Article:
How to Choose a Dog Trainer
By Carol Kim, Ontario SPCA Volunteer
Seeking out the help of a professional trainer can give you the tools to properly communicate your expectations to your dog and strengthen the bond between pet and owner.
Since dog training is a largely unregulated industry, there’s no one school where all professionals receive their training. That means you’ll need to ask questions, look at the needs of you and your dog, and compare a few potential trainers.
Here are some useful tips when looking for a dog trainer:
Use of positive reinforcement
A proper dog trainer should create a positive and friendly learning experience for you and your dog. Your trainer should promote the use of positive reinforcement, which can include the use of treats, attention, play or praise. Training should never involve methods that could frighten or inflict pain on your dog. This includes yelling, choking, scruff shaking, and alpha rolling (forcing a dog onto its back).
If you’re looking for a dog trainer, the best place to start is by asking around. Talk to friends, your veterinarian, local shelters or other dog owners in your neighbourhood to see if anyone has a recommendation. Even if a trainer comes highly recommended, you should still conduct your own screening process before enrolling your dog in a class.
What are your goals?
People seek dog training for several reasons: you may be looking for obedience training, sport or agility training, puppy socialization, certification to qualify for a therapy pet program, or to treat more serious behavioural issues. Make sure you discuss your expectations with potential dog trainers beforehand to make sure they can provide the kind of service you’re looking for.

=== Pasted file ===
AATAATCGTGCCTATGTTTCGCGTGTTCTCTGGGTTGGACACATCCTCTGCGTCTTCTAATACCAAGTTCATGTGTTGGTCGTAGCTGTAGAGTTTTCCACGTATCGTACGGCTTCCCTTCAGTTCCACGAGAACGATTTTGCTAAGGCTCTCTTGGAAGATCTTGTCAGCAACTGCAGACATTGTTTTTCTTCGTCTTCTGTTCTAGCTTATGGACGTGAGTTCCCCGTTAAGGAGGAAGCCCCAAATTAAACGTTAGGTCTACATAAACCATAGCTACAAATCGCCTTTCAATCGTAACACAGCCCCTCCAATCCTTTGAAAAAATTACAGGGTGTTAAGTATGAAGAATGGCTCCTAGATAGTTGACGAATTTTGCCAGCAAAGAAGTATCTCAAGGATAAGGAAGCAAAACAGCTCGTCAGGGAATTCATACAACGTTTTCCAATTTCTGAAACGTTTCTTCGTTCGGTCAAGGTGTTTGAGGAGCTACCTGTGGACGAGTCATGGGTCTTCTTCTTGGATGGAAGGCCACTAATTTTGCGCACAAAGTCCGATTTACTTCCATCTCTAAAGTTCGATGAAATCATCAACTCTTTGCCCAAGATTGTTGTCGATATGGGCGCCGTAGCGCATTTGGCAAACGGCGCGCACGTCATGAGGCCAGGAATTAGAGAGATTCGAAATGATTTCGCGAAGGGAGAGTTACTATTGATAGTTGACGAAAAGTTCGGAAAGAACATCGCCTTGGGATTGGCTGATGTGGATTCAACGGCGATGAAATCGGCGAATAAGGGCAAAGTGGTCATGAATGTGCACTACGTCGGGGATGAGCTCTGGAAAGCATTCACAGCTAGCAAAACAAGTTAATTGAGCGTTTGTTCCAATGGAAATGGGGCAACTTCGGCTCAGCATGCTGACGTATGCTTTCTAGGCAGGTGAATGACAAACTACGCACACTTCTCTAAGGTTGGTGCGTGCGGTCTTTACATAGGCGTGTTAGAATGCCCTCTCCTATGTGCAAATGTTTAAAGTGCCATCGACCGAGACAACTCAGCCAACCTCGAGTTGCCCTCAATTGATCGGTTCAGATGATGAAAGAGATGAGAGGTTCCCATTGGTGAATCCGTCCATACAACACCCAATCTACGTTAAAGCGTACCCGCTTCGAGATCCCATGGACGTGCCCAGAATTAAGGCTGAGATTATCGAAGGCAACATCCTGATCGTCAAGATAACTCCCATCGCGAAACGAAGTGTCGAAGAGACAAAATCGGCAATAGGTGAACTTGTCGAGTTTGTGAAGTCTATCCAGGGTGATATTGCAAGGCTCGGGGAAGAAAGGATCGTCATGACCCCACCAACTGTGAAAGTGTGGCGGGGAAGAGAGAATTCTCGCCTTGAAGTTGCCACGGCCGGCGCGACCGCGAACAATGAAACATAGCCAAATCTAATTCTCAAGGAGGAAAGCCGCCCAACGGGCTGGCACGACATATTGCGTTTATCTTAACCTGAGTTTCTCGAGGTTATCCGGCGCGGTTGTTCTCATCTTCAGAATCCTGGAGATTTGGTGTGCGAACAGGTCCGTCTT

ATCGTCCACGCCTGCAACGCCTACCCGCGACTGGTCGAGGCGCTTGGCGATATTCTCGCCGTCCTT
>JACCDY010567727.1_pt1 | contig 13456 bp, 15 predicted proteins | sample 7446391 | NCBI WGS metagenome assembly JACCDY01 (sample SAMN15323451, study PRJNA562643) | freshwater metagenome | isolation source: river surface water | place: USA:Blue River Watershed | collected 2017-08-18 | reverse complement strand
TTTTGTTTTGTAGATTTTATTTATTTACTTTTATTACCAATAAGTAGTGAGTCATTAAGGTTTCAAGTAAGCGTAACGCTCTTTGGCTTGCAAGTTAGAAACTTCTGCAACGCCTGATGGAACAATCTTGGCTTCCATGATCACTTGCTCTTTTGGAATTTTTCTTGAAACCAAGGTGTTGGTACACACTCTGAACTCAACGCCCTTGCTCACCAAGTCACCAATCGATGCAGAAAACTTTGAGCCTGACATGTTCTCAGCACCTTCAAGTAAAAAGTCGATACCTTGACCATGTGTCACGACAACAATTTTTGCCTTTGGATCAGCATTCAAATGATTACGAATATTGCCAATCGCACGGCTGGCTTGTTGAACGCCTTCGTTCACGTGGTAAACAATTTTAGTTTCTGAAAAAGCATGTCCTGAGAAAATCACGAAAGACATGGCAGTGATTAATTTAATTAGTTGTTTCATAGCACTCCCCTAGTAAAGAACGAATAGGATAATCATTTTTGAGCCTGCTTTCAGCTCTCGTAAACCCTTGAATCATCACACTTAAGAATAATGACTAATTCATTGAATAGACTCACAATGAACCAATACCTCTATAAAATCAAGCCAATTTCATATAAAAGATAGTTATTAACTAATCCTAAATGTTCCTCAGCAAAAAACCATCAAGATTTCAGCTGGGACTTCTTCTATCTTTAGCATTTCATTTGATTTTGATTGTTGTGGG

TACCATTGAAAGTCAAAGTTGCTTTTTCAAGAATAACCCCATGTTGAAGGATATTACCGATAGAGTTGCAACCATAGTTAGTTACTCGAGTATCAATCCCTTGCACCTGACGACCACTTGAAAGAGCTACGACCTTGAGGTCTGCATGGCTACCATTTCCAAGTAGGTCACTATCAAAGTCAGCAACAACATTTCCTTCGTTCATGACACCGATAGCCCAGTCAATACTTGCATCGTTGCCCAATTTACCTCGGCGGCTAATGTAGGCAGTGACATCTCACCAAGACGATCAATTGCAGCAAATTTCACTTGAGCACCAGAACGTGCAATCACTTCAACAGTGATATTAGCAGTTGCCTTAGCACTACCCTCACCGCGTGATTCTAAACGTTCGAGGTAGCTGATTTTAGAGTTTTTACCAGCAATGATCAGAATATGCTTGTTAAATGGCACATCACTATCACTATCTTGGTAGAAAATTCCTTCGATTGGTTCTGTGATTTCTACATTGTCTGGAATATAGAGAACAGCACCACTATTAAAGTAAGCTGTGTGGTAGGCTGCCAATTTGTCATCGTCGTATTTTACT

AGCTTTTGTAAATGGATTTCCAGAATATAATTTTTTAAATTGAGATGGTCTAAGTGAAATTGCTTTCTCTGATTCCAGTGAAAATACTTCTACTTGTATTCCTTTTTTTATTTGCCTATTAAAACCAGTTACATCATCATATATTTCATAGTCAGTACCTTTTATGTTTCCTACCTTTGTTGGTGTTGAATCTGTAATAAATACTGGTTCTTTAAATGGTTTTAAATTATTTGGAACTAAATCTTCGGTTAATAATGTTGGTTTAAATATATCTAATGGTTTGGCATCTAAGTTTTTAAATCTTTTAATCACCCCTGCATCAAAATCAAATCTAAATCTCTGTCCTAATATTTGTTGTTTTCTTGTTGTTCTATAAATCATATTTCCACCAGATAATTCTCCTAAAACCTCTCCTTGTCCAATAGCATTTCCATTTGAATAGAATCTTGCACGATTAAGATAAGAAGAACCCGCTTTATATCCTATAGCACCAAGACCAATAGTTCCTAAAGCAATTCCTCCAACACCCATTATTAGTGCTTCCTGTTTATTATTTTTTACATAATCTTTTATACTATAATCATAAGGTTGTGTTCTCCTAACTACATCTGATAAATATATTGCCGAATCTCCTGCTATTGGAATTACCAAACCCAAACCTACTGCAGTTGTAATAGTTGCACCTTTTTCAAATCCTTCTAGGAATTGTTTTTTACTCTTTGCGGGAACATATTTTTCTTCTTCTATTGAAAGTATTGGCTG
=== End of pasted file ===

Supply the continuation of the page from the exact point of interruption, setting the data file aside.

You shouldn’t choose a dog trainer without asking few questions first; for example, how long have they been practicing, where did they receive their training, and what training methods do they use. Don’t be afraid to ask the trainer whether you can contact a couple former clients to ask them about their experience with the course.
Ask to sit in on a class
A great way to see what goes on in a training class is to ask if you can sit in on a class without your dog. Look for things such as use of positive reinforcement, clear instructions, whether the owners and dogs are enjoying themselves, and whether the instructor uses a calm speaking voice and takes time out to answer questions.
Group vs private instruction
Training classes are held either as a group class or private instruction (in a training facility or in the owner’s home). Group classes tend to be more affordable and allow your dog to practice with the distraction of other dogs around—good practice for when you go on dog walks. Classes should be separated into different experience levels, and typically puppies will be in a separate class from adults. An ideal class size should be small enough to allow for some individual attention, roughly 5-6 dogs per instructor. You should also ask whether proof of vaccination is required for dogs attending the class.
Private lessons can be useful if your schedule is difficult to accommodate or if your dog tends to be anxious or over stimulated around groups of dogs. If you’re not sure whether your dog should attend a group or private session, discuss your options with the trainer.
For more information on dog training, check out the how to choose a dog trainer factsheet on the Ontario SPCA website.
Hats off to you
To all kind-hearted and hard-working people at SPCA: hats off to you. I love animals and admire the work you do.